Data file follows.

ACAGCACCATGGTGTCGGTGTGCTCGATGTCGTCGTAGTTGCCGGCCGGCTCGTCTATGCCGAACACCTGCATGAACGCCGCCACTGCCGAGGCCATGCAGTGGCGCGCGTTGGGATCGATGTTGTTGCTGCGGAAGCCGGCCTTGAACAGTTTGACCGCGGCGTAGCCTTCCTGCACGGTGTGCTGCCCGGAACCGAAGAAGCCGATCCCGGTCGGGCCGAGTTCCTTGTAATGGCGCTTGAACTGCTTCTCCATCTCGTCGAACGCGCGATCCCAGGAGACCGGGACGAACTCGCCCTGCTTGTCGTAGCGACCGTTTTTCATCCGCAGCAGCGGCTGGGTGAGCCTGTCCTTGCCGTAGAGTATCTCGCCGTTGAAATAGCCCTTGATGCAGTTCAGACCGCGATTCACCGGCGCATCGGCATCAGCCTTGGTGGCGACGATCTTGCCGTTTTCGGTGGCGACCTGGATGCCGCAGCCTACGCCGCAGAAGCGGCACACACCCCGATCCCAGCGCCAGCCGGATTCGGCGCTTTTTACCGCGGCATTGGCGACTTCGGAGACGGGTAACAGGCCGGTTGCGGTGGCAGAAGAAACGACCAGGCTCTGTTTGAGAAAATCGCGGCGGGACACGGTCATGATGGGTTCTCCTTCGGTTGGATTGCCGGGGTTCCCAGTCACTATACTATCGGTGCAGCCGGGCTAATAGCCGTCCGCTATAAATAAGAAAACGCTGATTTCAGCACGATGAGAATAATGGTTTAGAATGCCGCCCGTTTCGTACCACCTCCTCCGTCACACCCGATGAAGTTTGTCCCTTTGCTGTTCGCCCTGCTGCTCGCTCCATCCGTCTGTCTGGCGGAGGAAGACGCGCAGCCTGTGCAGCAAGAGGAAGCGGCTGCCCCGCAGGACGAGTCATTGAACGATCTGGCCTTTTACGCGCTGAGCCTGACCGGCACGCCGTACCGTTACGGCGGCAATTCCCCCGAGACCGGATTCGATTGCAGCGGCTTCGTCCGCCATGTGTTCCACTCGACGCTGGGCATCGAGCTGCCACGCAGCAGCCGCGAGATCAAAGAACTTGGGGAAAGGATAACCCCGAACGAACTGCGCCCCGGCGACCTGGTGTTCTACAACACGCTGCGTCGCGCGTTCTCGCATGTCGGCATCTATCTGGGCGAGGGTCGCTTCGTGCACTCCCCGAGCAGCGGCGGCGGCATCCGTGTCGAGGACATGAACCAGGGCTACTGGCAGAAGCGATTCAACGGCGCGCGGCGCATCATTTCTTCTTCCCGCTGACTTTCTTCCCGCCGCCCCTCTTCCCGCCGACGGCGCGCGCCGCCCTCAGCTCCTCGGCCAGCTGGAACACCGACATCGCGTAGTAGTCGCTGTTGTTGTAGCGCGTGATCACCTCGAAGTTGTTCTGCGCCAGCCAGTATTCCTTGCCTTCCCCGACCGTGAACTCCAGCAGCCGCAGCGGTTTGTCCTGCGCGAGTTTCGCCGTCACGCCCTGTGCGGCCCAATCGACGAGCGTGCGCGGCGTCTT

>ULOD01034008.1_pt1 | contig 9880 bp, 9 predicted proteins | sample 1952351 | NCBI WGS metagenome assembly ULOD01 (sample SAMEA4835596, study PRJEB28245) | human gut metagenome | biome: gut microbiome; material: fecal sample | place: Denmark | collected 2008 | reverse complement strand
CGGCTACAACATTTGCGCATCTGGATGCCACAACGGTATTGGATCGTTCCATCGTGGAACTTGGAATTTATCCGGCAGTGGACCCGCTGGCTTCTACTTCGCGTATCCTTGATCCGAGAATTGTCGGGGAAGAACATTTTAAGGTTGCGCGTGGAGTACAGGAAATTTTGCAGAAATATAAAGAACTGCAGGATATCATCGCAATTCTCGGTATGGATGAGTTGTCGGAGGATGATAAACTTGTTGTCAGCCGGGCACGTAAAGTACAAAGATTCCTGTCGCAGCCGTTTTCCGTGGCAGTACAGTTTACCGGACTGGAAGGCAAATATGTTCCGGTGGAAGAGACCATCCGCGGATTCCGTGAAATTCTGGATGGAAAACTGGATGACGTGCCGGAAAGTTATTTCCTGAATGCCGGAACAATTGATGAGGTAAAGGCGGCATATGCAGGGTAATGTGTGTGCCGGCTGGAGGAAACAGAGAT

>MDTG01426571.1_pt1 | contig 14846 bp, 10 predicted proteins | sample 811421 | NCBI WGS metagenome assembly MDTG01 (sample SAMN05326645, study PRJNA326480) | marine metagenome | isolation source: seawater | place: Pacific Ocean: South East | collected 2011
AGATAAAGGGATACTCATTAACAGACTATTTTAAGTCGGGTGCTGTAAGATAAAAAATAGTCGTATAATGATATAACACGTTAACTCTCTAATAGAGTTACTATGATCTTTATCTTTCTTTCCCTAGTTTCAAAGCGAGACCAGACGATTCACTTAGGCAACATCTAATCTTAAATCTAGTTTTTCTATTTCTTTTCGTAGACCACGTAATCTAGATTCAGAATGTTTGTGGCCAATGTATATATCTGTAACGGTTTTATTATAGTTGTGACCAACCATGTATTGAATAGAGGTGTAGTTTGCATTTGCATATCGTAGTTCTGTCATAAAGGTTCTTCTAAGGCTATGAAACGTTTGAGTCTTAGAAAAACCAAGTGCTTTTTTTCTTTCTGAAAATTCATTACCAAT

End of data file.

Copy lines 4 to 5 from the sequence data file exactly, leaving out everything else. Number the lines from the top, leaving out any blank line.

>MDTG01426571.1_pt1 | contig 14846 bp, 10 predicted proteins | sample 811421 | NCBI WGS metagenome assembly MDTG01 (sample SAMN05326645, study PRJNA326480) | marine metagenome | isolation source: seawater | place: Pacific Ocean: South East | collected 2011
AGATAAAGGGATACTCATTAACAGACTATTTTAAGTCGGGTGCTGTAAGATAAAAAATAGTCGTATAATGATATAACACGTTAACTCTCTAATAGAGTTACTATGATCTTTATCTTTCTTTCCCTAGTTTCAAAGCGAGACCAGACGATTCACTTAGGCAACATCTAATCTTAAATCTAGTTTTTCTATTTCTTTTCGTAGACCACGTAATCTAGATTCAGAATGTTTGTGGCCAATGTATATATCTGTAACGGTTTTATTATAGTTGTGACCAACCATGTATTGAATAGAGGTGTAGTTTGCATTTGCATATCGTAGTTCTGTCATAAAGGTTCTTCTAAGGCTATGAAACGTTTGAGTCTTAGAAAAACCAAGTGCTTTTTTTCTTTCTGAAAATTCATTACCAAT